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Suppose we want to solve$$x^3 - ax^2 + bx - c = 0.$$We know a priori that this can be factored as $(x - r_0)(x - r_1)(x - r_2)$; by Vieta's formulas, we know$$a = r_0 + r_1 + r_2,\quad b = r_0r_1 + r_1 r_2 + r_2r_0,\quad c = r_0r_1r_2.$$These expressions are invariant under three-cycles. Now, we make the substitution$$r_0 = u_0 + u_1 + u_2,\quad r_1 = u_0 + u_1\omega + u_2\omega^2,\quad r_2 = u_0 + u_1\omega^2 + u_2\omega^4,$$where $\omega$ is a primitive cube root of unity. Explicitly, we have$$u_0 = {1\over3}(r_0 + r_1 + r_2),\quad u_1 = {1\over3}(r_0 + r_1\omega^{-1} + r_2 \omega^{-2}),\quad u_2 = {1\over3}(r_0 + r_1 \omega^{-2} + r_2\omega^{-4}).$$Conceptually,$$\text{if }F(z) = u_0 + u_1z + u_2z^2,\text{ then }r_i = F(\omega^i).$$The first of Vieta's relations now reads$$a = F(1) + F(\omega) F(\omega^2) = 3u_0,$$which is a roots of unity filter on $F$. The second reads$$b = F(1)F(\omega) + F(\omega)F(\omega^2) + F(\omega^2)F(1),$$which is a roots of unity filter on$$F(z)F(\omega z) = (u_0 + u_1 z + u_2z^2)(u_0 + u_1z\omega + u_2z^2\omega^2).$$Since in a filter, we only care abou tthe cubic terms – here $u_0^2$ and $-u_1u_2z^3$ – we find that $b = 3u_0^2 - 3u_1u_2$. If we repeat the same thing for $c$ and compile everything together, we arrive at$$a = 3u_0,\quad b = 3u_0^2 - 3u_1u_2,\quad c = u_0^3 + u_1^3 + u_2^3 - 3u_0u_1u_2.$$The first equation gives us $u_0 = a/3$ for free, and we can then obtain $u_1u_2$ in terms of $a$, $b$, $c$. Finally, the last equation tells us what $u_1^3 + u_2^3$ are. So, we can compute the values of $u_1^3 + u_2^3$, $u_1^3 \cdot u_2^3$; this reduces to a quadratic, which we can solve.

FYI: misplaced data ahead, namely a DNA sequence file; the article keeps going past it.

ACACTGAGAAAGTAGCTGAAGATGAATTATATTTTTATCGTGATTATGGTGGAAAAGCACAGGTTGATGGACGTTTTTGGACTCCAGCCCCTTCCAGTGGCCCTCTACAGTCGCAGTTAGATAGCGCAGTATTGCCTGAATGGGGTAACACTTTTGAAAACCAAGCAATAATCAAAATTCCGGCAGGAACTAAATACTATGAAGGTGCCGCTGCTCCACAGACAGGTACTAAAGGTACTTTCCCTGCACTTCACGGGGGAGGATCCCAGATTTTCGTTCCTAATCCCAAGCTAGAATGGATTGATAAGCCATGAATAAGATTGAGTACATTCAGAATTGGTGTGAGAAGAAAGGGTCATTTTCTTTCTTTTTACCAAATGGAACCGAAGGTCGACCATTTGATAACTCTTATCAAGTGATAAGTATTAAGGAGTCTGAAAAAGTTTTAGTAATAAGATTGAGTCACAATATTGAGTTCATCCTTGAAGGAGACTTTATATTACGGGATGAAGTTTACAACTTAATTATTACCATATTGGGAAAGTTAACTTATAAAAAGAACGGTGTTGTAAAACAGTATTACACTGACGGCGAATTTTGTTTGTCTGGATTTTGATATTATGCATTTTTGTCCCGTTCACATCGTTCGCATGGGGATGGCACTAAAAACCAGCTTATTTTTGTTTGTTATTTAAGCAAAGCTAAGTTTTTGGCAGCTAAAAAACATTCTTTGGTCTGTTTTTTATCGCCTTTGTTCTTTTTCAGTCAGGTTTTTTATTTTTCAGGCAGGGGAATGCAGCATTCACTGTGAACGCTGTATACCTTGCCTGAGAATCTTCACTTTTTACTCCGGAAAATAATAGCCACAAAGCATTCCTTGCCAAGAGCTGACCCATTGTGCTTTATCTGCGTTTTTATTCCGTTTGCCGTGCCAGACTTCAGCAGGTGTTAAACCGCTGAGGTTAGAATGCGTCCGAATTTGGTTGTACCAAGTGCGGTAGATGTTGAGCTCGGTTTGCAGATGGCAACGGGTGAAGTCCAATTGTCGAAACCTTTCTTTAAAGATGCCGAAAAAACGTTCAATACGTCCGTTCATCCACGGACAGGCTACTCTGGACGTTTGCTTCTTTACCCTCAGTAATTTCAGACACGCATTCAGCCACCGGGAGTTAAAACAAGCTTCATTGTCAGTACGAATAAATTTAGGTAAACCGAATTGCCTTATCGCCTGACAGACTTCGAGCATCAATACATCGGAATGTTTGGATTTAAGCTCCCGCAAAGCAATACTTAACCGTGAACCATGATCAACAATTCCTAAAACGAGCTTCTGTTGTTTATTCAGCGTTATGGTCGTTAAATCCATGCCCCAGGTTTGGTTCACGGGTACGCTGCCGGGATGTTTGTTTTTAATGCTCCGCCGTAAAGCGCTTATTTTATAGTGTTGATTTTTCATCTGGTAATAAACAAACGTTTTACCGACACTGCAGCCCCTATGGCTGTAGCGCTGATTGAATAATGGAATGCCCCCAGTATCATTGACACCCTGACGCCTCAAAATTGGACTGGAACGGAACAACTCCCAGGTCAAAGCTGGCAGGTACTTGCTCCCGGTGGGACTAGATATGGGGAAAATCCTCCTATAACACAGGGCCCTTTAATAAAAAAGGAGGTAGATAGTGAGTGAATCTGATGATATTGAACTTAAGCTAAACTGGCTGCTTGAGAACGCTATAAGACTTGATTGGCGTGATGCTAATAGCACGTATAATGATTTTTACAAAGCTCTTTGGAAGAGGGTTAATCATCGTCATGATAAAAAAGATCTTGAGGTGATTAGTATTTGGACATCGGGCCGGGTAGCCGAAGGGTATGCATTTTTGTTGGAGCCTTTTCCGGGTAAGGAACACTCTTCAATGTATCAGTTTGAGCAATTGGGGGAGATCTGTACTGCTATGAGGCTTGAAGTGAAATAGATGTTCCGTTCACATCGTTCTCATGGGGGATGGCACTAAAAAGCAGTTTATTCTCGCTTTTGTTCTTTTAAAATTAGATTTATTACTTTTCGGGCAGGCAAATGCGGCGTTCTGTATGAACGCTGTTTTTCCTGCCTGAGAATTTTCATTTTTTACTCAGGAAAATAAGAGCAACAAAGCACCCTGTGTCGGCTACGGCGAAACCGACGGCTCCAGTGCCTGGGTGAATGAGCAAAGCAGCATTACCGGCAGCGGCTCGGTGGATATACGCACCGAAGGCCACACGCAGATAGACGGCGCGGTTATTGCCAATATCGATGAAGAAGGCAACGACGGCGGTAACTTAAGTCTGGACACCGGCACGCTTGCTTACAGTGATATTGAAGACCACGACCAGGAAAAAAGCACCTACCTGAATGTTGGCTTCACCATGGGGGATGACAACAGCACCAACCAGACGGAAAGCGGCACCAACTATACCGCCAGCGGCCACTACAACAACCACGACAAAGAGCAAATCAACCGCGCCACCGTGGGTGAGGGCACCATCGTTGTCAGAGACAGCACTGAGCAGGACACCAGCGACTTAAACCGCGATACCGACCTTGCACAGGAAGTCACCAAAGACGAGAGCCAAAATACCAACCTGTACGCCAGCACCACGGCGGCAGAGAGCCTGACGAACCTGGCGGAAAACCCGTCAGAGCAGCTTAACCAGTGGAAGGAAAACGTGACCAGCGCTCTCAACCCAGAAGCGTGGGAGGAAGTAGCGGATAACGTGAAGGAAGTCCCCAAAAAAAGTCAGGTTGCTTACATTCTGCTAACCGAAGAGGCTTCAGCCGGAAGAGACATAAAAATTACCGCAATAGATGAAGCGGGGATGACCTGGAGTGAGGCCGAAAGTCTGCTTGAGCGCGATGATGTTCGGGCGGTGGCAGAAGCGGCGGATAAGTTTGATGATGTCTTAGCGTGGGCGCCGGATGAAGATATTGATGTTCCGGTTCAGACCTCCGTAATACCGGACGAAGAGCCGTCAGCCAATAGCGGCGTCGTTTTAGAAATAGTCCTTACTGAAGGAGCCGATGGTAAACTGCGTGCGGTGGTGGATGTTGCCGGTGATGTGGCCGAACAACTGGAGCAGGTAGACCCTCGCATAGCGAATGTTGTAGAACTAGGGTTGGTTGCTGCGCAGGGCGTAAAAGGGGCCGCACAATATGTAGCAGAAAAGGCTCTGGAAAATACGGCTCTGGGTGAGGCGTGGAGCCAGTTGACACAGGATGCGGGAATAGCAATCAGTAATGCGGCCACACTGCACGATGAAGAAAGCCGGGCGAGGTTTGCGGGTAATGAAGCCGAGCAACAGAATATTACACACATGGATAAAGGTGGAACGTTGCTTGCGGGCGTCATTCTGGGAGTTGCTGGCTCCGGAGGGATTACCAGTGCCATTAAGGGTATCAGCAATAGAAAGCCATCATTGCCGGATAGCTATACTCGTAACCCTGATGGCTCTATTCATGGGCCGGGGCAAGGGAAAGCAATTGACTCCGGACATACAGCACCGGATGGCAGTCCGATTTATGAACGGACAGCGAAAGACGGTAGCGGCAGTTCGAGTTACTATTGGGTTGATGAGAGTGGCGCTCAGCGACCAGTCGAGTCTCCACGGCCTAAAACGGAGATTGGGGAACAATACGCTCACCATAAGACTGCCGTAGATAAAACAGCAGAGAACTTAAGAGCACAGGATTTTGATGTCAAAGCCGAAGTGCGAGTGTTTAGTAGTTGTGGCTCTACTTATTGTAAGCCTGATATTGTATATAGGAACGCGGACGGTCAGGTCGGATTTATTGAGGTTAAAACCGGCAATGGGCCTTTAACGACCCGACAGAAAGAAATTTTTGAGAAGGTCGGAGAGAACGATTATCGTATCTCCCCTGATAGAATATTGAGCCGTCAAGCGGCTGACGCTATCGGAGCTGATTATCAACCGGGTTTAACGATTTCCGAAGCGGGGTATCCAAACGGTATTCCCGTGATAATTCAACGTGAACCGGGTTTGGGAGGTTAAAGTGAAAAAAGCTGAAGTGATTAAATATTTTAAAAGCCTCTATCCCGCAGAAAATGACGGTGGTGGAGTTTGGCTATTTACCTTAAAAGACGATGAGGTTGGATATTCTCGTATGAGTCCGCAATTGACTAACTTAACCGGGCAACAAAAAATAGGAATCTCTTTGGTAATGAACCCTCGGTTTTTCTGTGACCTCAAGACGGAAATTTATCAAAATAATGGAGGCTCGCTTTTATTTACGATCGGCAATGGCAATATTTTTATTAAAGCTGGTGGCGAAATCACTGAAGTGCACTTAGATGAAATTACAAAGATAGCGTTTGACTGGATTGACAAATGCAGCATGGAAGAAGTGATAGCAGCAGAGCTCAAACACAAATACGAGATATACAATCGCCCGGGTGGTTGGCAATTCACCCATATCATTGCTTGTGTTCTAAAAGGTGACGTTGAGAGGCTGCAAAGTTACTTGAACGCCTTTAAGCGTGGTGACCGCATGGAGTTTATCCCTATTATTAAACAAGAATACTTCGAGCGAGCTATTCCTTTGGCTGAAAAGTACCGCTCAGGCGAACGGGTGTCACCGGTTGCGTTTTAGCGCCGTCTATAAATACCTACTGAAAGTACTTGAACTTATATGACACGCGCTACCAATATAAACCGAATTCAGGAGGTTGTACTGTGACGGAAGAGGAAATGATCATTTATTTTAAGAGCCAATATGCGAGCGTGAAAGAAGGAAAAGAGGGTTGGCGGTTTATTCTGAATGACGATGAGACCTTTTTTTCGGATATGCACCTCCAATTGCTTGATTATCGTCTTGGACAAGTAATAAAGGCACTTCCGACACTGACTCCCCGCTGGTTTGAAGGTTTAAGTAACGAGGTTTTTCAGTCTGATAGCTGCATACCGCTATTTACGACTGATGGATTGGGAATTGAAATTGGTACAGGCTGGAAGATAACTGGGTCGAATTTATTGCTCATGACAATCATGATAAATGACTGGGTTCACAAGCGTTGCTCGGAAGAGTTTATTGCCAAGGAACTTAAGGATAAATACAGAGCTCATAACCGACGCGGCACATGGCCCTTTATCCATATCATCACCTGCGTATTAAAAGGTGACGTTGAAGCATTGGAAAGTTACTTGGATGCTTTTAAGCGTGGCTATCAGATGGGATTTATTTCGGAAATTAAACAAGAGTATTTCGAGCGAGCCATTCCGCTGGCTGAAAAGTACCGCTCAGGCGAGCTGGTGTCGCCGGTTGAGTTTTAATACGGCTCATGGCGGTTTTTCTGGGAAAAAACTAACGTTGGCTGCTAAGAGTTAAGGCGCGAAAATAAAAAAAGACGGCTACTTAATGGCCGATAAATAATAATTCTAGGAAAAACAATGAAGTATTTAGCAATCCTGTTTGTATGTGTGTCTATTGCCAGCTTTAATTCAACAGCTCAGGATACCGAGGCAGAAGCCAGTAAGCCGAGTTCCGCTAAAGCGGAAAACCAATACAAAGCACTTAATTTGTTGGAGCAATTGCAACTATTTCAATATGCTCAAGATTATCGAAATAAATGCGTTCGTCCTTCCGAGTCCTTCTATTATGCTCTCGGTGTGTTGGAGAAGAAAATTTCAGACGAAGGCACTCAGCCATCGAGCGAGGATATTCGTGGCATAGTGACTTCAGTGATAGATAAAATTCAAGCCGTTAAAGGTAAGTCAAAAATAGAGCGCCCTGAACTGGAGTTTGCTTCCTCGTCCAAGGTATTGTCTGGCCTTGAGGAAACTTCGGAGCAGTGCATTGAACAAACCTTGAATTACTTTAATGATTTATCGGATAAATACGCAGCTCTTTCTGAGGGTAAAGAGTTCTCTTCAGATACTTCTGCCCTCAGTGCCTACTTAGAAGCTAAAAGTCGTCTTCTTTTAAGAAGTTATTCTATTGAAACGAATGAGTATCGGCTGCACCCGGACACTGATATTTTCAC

My question is, what is the precise underlying interplay going on between the Galois theory and the "finite" Fourier analysis here, if there is any? Am I shooting in the dark for something that may possibly not exist? Or is there something deep behind all this?

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The idea is that you can extract the explicit Kummer extension directly from the Fourier transform of the roots. If you have an element of the Galois group that cyclically permutes the roots, by weighting with appropriate roots of unity, i.e., taking a Fourier transform, the automorphism is diagonalized and acts on each $u_i$ via multiplication by a root of unity. Now to determine the roots, you just have to find $u_i^3$.

Usually, one first simplifies by shifting all of the roots by $-a/3$, i.e. letting $x_{new} = x - a/3$, thereby setting $a_{new}=u_{0,new}=0$ (I'll omit the "new" from now on). Then $b = u_1 u_2$ and $c = u_1^3 + u_2^3$. This makes the necessary steps easier to see.

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